By: Christine Collins
Ideas on gender and sexuality differed between Soviet Russia and Fascist Germany. One consistency weaved throughout the readings is how authoritarian regimes embraced varying forms of gender and sexuality not on the basis of morality and social norms, but rather to serve broader political purposes.
Attitudes towards homosexuality in Russia have remained unwelcome in regimes from Stalin to Putin. As noted by Healey, despite Soviet toleration for homosexuality in Gulags, other prisoners recount these male-on-male relationships “with near universal disgust.” Notwithstanding the re-criminalization of homosexuality by Stalin in 1933, queer relations were accepted in Gulags and even tolerated over heterosexual relations since they did not disrupt the Soviet economic model. Conversely, it was observed that homosexual relations preserved order, and went so far as improving labour productivity. It can therefore be understood that homosexuality was tolerated in Stalin’s Gulags while at the same time rejected by the Soviet Union as a result of its contributions to economic output, and therefore broader communist ideological goals.
Defining male and female gender roles was central to Nazi Germany’s ideology and propaganda efforts. Marhoefer describes how “gender nonconformity put some women at risk…but not all women who had affairs with women transgressed gender norms.” In sum, Nazi Germany was not so much considered with lesbianism as a sexual act, but rather how lesbian social characteristics could contradict female gender-conformity. Nazi ideologues considered women who demonstrated masculine social characteristics as “violating not just gender norms, but racial and political norms as well.”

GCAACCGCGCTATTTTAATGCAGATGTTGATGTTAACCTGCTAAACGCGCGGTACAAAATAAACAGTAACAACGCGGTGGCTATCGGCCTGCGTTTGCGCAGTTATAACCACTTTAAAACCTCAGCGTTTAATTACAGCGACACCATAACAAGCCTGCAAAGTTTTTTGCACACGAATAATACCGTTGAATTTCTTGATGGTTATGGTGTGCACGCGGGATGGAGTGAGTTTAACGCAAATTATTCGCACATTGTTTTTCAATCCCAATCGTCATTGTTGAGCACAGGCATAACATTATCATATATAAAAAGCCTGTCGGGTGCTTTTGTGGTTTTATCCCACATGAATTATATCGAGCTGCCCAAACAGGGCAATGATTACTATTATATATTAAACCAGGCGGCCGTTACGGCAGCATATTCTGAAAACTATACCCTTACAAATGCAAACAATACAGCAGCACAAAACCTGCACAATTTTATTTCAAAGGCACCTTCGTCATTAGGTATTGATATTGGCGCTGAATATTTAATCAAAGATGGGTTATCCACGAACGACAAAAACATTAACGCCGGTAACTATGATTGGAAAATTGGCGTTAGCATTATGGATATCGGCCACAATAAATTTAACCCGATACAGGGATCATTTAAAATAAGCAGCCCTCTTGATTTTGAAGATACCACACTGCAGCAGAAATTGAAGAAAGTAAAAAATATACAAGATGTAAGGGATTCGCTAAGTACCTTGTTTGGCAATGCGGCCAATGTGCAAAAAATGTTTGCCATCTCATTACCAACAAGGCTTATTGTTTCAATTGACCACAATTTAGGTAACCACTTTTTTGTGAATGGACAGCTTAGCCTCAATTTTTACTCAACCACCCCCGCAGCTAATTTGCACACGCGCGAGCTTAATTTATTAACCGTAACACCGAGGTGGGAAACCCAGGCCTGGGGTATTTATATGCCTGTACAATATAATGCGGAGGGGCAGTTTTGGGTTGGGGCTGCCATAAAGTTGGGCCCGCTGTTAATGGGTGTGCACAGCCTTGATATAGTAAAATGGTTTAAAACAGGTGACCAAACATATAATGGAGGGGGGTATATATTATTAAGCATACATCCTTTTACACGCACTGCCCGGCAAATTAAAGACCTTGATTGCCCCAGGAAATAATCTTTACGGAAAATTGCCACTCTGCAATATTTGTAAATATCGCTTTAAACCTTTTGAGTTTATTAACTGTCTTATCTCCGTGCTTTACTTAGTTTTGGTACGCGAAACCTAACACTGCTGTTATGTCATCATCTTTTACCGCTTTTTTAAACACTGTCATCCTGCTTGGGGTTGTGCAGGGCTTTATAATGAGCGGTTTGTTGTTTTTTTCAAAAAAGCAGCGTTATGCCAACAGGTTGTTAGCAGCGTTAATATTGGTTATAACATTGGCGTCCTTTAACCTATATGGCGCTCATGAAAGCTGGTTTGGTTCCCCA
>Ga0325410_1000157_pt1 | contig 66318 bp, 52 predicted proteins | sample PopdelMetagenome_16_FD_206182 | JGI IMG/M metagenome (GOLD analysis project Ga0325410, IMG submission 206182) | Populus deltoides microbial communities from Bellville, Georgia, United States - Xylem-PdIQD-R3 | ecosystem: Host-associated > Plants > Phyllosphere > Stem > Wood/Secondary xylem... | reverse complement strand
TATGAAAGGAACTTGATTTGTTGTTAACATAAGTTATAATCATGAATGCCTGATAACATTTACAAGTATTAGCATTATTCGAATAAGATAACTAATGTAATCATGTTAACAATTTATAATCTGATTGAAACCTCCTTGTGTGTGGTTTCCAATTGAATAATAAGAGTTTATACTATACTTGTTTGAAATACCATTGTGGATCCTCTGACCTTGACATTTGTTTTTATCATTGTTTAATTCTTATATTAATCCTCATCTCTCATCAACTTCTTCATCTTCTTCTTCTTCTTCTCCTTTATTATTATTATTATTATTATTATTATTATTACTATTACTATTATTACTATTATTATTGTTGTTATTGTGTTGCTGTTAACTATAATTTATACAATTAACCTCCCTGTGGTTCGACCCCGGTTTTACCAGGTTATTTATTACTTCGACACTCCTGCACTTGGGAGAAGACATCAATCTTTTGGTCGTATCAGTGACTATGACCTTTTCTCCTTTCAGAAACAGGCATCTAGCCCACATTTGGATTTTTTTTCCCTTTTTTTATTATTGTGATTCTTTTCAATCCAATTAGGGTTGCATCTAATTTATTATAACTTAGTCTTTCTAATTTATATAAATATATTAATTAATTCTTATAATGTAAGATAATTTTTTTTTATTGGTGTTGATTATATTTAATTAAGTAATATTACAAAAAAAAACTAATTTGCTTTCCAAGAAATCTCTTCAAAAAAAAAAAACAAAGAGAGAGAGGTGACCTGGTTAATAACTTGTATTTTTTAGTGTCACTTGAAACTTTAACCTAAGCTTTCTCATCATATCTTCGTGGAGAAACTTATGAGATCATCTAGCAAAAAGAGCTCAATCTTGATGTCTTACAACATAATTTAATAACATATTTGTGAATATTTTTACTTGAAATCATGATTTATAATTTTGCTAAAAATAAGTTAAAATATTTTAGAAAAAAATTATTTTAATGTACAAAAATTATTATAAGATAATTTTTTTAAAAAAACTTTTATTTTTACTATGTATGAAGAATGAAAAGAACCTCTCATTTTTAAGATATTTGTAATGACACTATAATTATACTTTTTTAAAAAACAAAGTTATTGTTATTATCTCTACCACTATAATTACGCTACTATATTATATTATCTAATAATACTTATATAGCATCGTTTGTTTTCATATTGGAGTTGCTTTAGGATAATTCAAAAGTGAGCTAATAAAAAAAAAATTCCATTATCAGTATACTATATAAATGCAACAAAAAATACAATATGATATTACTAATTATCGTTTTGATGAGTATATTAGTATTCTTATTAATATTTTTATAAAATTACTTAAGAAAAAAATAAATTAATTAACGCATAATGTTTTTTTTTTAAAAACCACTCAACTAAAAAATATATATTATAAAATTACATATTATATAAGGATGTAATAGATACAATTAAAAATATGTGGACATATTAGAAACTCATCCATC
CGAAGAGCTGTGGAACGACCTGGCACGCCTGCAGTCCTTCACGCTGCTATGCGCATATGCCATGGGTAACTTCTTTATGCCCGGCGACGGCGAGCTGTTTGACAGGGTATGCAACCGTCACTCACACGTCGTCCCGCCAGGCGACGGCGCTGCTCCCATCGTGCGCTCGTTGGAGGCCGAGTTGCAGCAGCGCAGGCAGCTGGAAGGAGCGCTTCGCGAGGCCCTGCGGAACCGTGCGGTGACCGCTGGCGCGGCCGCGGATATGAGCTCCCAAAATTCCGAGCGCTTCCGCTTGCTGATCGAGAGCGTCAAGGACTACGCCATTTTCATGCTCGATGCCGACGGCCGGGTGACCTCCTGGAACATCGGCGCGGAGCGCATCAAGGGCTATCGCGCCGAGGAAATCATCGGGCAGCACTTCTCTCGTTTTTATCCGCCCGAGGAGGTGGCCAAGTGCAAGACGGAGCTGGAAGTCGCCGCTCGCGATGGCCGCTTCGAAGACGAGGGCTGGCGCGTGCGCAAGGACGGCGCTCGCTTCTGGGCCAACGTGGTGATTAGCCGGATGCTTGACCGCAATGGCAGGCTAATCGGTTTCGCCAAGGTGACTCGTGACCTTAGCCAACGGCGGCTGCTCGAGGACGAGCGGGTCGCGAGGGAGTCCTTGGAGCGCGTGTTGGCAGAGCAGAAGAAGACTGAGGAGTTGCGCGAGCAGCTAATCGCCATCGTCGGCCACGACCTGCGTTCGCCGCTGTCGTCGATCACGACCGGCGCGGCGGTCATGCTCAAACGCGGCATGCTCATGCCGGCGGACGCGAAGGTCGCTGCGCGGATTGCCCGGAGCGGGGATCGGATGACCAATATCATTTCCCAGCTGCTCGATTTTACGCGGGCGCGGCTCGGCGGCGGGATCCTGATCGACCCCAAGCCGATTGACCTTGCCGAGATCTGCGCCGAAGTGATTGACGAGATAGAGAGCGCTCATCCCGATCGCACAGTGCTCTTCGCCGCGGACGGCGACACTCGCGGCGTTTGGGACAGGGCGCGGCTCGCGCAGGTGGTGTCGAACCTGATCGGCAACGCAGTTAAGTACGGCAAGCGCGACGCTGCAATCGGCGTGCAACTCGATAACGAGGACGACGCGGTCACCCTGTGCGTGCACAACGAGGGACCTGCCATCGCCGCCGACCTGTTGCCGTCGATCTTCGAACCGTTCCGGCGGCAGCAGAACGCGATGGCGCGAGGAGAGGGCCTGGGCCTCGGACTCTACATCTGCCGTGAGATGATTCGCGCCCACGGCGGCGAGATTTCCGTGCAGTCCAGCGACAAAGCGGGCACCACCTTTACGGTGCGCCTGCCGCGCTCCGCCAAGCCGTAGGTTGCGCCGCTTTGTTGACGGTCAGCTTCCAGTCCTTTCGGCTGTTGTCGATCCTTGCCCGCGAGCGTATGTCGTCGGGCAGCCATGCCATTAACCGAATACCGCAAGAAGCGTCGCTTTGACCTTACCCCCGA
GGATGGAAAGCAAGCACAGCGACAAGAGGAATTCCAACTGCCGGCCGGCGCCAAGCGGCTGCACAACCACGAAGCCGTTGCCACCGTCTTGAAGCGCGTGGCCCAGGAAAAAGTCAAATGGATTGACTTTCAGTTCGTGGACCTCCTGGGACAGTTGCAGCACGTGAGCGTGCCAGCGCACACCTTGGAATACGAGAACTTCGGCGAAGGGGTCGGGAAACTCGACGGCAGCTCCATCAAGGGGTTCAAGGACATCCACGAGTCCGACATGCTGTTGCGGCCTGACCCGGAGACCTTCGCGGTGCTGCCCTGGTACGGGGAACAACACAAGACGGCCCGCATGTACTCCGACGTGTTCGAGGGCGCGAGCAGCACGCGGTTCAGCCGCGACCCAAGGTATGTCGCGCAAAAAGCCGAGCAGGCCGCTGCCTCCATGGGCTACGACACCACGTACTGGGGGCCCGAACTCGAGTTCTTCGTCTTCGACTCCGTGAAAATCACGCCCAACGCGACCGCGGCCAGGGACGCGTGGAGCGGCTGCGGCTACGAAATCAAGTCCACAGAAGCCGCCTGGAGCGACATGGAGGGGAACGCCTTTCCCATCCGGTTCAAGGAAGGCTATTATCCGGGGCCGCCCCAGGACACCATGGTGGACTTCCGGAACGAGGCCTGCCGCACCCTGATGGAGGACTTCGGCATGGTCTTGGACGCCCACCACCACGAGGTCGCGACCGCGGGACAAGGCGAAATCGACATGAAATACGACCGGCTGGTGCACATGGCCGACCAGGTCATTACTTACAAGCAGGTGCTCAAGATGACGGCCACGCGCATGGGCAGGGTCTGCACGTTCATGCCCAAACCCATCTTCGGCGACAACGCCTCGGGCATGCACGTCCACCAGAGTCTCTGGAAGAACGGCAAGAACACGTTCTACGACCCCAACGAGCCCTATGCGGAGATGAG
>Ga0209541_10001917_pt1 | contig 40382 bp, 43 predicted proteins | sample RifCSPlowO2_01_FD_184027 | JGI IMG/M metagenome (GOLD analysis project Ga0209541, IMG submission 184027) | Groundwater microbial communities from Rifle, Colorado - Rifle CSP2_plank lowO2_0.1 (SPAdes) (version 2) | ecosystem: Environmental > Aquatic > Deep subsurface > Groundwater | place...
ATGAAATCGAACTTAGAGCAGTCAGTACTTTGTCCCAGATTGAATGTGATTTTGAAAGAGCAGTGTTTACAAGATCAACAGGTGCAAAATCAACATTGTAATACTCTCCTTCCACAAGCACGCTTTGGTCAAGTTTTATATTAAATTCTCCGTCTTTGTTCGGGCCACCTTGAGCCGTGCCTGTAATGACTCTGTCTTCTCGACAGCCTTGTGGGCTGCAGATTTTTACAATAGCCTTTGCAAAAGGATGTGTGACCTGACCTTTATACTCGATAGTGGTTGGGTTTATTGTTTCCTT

The ideal man as described by Kühne was embodied by the solider: tough, in control of his mind, and unconditionally devoted to sacrificing individuality for the state. Why then couldn’t these characteristics be similarly appreciated in German women? What made a woman with a short-haircut decidedly “un-German”? The key lies in the role of women in Nazi Germany: to bear children and raise strong soldiers. One could thereby infer that since lesbians did not serve the state by producing children, they were condemned by fascism for political rather than moral reasons.
By this logic, an observer may assume that any digression from embodying a strong, independent German man in public would similarly be frowned upon. However, the readings once again demonstrate that gender norms were interpreted in such a way as to create a unified state. Instead of frowning upon a father pushing a stroller as dabbling in women’s work, an SS journal claimed, “a man doesn’t lose a bit of his manliness by [caring for his children], but simply proves his love for his wife and his children.” Considering German identity is a recent phenomenon wherein the Third Reich has attempted to weave multiple histories into a unified state, the image of the united German family works to further political goals rather than question gender norms. Masculinity was thereby interpreted in a manner that encouraged a common, Aryan identity of the German family, thus strengthening the Nazi regime.